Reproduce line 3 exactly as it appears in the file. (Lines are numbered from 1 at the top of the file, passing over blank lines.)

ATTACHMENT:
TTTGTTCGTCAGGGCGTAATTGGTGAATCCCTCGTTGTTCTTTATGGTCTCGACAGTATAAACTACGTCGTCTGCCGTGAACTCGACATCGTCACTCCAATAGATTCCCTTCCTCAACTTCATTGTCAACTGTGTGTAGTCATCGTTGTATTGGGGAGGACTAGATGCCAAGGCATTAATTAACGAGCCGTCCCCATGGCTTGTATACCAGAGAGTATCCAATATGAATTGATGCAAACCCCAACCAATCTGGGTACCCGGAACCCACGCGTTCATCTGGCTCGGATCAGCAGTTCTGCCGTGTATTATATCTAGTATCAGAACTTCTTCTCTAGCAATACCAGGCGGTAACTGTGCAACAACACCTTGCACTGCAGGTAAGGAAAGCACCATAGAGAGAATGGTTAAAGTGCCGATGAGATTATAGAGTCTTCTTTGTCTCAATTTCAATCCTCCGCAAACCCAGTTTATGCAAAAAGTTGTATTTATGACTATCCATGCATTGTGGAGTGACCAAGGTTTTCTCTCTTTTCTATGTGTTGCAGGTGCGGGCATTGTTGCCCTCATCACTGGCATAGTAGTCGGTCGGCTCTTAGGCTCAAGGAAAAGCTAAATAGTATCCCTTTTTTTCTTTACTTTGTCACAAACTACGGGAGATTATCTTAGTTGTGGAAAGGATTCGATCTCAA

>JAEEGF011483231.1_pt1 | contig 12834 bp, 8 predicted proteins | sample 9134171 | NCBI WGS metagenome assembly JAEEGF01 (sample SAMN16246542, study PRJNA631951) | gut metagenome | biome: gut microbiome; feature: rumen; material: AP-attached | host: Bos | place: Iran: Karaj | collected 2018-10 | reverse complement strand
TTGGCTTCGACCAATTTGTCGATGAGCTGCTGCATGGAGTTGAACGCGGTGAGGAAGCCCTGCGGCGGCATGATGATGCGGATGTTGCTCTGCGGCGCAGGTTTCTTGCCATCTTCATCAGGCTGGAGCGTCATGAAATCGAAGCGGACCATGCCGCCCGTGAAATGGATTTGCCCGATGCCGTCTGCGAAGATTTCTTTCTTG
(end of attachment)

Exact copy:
TTGGCTTCGACCAATTTGTCGATGAGCTGCTGCATGGAGTTGAACGCGGTGAGGAAGCCCTGCGGCGGCATGATGATGCGGATGTTGCTCTGCGGCGCAGGTTTCTTGCCATCTTCATCAGGCTGGAGCGTCATGAAATCGAAGCGGACCATGCCGCCCGTGAAATGGATTTGCCCGATGCCGTCTGCGAAGATTTCTTTCTTG